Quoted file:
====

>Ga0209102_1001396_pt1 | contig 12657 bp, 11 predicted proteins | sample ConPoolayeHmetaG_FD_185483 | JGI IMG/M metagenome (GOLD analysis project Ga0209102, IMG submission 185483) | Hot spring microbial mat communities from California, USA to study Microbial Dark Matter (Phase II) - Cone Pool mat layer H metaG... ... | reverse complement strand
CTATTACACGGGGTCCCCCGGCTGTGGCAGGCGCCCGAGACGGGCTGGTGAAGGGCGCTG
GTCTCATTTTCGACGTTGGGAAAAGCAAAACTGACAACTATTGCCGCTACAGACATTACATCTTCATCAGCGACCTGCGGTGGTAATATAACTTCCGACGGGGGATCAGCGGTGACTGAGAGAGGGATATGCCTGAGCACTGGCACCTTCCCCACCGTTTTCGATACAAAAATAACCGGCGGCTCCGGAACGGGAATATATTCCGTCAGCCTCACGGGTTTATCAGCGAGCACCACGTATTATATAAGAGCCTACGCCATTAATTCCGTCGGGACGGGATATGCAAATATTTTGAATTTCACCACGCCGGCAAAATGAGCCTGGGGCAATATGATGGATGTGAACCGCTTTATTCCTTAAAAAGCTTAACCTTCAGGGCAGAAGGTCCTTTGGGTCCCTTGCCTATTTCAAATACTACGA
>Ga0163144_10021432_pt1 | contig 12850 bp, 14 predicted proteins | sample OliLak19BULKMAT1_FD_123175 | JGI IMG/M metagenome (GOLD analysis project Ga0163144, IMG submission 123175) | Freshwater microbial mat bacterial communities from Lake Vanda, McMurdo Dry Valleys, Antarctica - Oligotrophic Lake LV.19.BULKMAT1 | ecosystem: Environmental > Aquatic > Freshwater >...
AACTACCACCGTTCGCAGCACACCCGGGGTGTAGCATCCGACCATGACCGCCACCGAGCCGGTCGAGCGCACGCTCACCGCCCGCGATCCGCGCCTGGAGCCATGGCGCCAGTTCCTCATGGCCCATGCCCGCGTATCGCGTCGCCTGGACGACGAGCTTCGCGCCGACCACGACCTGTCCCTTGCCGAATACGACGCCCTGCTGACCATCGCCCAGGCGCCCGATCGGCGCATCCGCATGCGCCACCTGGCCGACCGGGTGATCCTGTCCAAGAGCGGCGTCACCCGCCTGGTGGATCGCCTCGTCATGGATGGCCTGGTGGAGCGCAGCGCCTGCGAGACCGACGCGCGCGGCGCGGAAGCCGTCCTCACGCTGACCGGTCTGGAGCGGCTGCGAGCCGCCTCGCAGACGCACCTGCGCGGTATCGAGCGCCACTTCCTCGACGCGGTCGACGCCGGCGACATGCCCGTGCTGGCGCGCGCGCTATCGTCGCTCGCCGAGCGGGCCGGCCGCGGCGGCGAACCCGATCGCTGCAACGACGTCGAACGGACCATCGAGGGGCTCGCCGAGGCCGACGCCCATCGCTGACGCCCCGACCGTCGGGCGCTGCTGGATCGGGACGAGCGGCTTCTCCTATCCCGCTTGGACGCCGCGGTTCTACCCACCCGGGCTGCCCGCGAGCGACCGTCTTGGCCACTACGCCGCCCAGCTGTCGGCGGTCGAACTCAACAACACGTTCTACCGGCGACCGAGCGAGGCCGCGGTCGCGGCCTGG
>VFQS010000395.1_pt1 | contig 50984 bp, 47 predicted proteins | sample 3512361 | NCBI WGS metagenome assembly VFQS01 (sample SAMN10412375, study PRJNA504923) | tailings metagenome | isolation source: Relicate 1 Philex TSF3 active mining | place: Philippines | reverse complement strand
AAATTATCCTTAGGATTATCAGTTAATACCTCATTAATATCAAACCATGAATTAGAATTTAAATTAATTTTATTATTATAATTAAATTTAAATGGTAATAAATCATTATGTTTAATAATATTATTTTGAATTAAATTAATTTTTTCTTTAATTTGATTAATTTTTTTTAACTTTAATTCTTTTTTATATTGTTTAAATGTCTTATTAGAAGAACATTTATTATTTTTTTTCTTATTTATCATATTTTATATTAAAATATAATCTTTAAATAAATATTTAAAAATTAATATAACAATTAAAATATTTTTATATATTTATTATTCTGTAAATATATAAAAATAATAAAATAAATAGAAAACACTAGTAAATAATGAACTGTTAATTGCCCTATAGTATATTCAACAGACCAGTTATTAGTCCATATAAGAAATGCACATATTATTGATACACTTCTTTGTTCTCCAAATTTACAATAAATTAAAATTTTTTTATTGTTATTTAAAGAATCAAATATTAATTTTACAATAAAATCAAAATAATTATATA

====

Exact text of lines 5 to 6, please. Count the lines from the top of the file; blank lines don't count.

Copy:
AACTACCACCGTTCGCAGCACACCCGGGGTGTAGCATCCGACCATGACCGCCACCGAGCCGGTCGAGCGCACGCTCACCGCCCGCGATCCGCGCCTGGAGCCATGGCGCCAGTTCCTCATGGCCCATGCCCGCGTATCGCGTCGCCTGGACGACGAGCTTCGCGCCGACCACGACCTGTCCCTTGCCGAATACGACGCCCTGCTGACCATCGCCCAGGCGCCCGATCGGCGCATCCGCATGCGCCACCTGGCCGACCGGGTGATCCTGTCCAAGAGCGGCGTCACCCGCCTGGTGGATCGCCTCGTCATGGATGGCCTGGTGGAGCGCAGCGCCTGCGAGACCGACGCGCGCGGCGCGGAAGCCGTCCTCACGCTGACCGGTCTGGAGCGGCTGCGAGCCGCCTCGCAGACGCACCTGCGCGGTATCGAGCGCCACTTCCTCGACGCGGTCGACGCCGGCGACATGCCCGTGCTGGCGCGCGCGCTATCGTCGCTCGCCGAGCGGGCCGGCCGCGGCGGCGAACCCGATCGCTGCAACGACGTCGAACGGACCATCGAGGGGCTCGCCGAGGCCGACGCCCATCGCTGACGCCCCGACCGTCGGGCGCTGCTGGATCGGGACGAGCGGCTTCTCCTATCCCGCTTGGACGCCGCGGTTCTACCCACCCGGGCTGCCCGCGAGCGACCGTCTTGGCCACTACGCCGCCCAGCTGTCGGCGGTCGAACTCAACAACACGTTCTACCGGCGACCGAGCGAGGCCGCGGTCGCGGCCTGG
>VFQS010000395.1_pt1 | contig 50984 bp, 47 predicted proteins | sample 3512361 | NCBI WGS metagenome assembly VFQS01 (sample SAMN10412375, study PRJNA504923) | tailings metagenome | isolation source: Relicate 1 Philex TSF3 active mining | place: Philippines | reverse complement strand